Reflecting on ‘Working in the Arts’ with Laura Fredricks

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Professor Kennedy (left) and Laura Fredricks (right)
Professor Kennedy (left) and Laura Fredricks (right).

George Mason University's Arts Management Program, in collaboration with Central Advancement and the College of Visual and Performing Arts, recently hosted an insightful conversation and Q&A session with fundraising expert, speaker, and author Laura Fredricks, moderated by Arts Management adjunct faculty member Professor Eileen Kennedy. 

In AMGT’s Fundraising and Development class, Fredricks’ The Ask was one of our textbooks. One of our assignments was to choose any “ask,” fundraising or not, and to record ourselves asking it, which helped us become more comfortable with the process of asking for something we want. This assignment and our other coursework aligned with Fredricks’ discussion on the evolving landscape of fundraising. She likened aspects of fundraising asks to everyday scenarios, taking one example from the 70+ attendees joining virtually and in person, who was negotiating a lease agreement. Fredricks also highlighted the generational differences in giving and her unique recent experience of working with teenagers on developing their asks. 

Professor Kennedy and Laura Fredricks speaking in front of audience.
Professor Kennedy and Laura Fredricks speaking in front of audience.

As a young arts management professional, Fredricks’ advice felt refreshingly practical and relatable. I was particularly interested in her emphasis on strategies prioritizing quality over quantity when it comes to donors – focusing intensely on a select few who are likely to be ready for an ask, or “top list, next list,” rather than spreading efforts thin across many. 

One thing that stuck out during the conversation was their discussion about The Asking Type quiz, featured on Fredricks’ website and discussed in her latest book. The quiz, based on Fredricks’ years of professional experience, identifies distinct "asking types" and offers insights into your personal asking style and how to improve. My type, like Professor Kennedy’s, was the “Empathizer,” which means I internalize what somebody would think and feel if they were asked for the same thing. Take the quiz now to gain insights and discover your own type! 

Dean Rick Davis introducing event.
Dean Rick Davis introducing event.

I felt the event was a resounding success. Fredricks’ open demeanor fostered an atmosphere of honest and candid dialogue. She didn’t just talk at us; she engaged with the hybrid audience directly, especially when responding to questions from the audience. Attendees were engaged and enthusiastic, both in person and online. Kennedy's moderation was exemplary, steering the conversation with finesse and adding her own valuable insights as a fundraising expert throughout. Reflecting on the event, I feel inspired and more confident in my ability to navigate fundraising challenges in my future career. My own experience as an AMGT student, especially becoming familiar with Fredricks’ work in the Fundraising class, helped set me up for success in my internship. While interning, I led a small fundraising campaign and by using techniques in The Ask, I raised 53% more than the previous year.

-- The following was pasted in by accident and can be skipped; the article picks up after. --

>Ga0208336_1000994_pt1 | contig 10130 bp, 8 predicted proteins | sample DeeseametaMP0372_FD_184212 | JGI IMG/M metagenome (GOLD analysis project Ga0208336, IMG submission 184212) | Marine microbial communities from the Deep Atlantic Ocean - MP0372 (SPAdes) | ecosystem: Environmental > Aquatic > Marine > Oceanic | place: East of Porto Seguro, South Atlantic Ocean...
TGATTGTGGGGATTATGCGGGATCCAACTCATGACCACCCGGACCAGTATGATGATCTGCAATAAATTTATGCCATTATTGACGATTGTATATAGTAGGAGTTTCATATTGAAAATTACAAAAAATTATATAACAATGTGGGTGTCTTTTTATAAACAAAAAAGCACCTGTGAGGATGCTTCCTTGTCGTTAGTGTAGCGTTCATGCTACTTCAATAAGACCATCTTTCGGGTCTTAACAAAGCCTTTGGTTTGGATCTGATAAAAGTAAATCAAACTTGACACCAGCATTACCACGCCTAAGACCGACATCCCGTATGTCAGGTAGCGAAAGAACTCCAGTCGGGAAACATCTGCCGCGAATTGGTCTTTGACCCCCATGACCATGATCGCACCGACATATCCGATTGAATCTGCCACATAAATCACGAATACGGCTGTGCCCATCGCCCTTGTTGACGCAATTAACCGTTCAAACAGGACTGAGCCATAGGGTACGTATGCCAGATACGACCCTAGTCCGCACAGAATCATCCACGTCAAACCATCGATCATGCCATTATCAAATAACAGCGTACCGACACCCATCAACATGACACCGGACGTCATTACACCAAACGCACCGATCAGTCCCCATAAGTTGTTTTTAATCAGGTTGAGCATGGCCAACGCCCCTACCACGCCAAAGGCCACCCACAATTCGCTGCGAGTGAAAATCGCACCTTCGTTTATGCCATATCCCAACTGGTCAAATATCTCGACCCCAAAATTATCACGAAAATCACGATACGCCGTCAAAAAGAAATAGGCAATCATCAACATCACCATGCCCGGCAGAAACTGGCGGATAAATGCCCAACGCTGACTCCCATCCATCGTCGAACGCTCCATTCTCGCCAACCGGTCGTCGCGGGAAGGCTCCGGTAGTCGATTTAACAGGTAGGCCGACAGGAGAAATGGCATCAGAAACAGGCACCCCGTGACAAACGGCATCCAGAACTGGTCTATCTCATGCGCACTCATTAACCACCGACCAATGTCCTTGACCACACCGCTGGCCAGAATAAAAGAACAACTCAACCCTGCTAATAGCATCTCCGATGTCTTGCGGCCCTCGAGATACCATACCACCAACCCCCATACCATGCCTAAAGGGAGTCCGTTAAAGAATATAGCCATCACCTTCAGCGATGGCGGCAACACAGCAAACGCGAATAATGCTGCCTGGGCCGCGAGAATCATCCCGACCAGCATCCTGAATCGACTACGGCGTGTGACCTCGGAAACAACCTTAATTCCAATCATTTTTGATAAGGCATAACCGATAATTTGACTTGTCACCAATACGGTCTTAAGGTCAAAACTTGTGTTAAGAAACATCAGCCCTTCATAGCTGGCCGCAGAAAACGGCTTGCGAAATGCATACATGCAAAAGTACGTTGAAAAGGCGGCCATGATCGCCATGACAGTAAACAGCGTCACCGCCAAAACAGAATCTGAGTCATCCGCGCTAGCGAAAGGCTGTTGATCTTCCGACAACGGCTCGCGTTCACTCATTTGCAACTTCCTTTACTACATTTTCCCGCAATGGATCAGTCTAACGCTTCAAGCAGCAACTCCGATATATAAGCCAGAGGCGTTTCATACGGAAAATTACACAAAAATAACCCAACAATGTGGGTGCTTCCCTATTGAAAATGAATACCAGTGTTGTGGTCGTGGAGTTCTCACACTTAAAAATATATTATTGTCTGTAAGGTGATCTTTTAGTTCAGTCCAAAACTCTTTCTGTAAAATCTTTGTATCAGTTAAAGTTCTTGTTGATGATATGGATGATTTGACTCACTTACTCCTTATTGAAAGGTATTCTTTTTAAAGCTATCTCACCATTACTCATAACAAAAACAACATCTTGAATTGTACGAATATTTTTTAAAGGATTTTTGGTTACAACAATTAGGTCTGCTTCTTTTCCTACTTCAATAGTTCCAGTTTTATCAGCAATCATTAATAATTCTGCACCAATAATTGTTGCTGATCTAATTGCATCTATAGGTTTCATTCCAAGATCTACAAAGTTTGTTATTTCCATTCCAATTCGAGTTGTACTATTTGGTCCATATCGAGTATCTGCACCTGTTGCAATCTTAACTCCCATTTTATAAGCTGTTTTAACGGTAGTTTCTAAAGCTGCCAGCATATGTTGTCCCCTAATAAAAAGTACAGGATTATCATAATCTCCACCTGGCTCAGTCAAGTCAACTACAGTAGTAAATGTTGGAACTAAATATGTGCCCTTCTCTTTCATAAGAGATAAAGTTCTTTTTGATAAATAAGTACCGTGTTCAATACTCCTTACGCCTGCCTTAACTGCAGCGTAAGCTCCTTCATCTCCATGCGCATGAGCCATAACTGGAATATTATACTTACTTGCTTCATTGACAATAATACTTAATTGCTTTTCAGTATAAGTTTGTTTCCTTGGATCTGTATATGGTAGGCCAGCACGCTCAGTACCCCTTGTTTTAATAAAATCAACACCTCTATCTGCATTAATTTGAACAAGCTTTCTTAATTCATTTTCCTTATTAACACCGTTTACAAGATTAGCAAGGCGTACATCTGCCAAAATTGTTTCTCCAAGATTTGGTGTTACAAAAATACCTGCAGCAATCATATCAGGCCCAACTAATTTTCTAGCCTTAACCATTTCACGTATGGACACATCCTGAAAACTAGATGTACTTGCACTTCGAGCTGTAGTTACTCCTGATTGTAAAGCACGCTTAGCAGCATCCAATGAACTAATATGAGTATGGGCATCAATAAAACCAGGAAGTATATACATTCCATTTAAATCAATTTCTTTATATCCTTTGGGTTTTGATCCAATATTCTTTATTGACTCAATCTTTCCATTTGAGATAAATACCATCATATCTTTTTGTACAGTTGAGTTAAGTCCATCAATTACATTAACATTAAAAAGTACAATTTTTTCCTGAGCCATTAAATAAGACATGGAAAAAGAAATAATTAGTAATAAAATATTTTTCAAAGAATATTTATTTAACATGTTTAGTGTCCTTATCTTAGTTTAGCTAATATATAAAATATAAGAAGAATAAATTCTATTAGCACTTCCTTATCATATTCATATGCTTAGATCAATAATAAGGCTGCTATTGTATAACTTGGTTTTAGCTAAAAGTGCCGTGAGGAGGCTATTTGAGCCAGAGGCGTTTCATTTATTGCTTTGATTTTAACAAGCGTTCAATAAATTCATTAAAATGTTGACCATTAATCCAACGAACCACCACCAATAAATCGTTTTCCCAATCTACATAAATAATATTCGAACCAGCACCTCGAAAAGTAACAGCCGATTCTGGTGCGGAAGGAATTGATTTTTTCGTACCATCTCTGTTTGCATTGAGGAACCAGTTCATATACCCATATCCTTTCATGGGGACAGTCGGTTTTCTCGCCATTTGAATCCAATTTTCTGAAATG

Professor Kennedy and Laura Fredricks addressing audience.
Professor Kennedy and Laura Fredricks addressing audience.

I look forward to using these insights directly in my career post-graduation. Fredricks' wisdom left a lasting impression on the hybrid audience and reminded me of the importance of effective communication and the art of the ask. 

You can learn more about Laura Fredricks and her books by visiting her professional website! 

If you missed the event, you can watch a replay on Mason’s Arts Amplified channel here!  

Author Lauren Stephens Arie is AMGT's Marketing and Outreach Graduate Assistant and is currently pursuing an MA in Arts Management at Mason. She holds a bachelor's degree in music education from Texas Christian University. Lauren recently completed an internship with Transform 1012, a nonprofit organization in Fort Worth, Texas with a mission of reparative justice, working to transform a former Ku Klux Klan auditorium into The Fred Rouse Center for Arts and Community Healing. After graduation, Lauren plans to work for a performing arts organization in North Texas.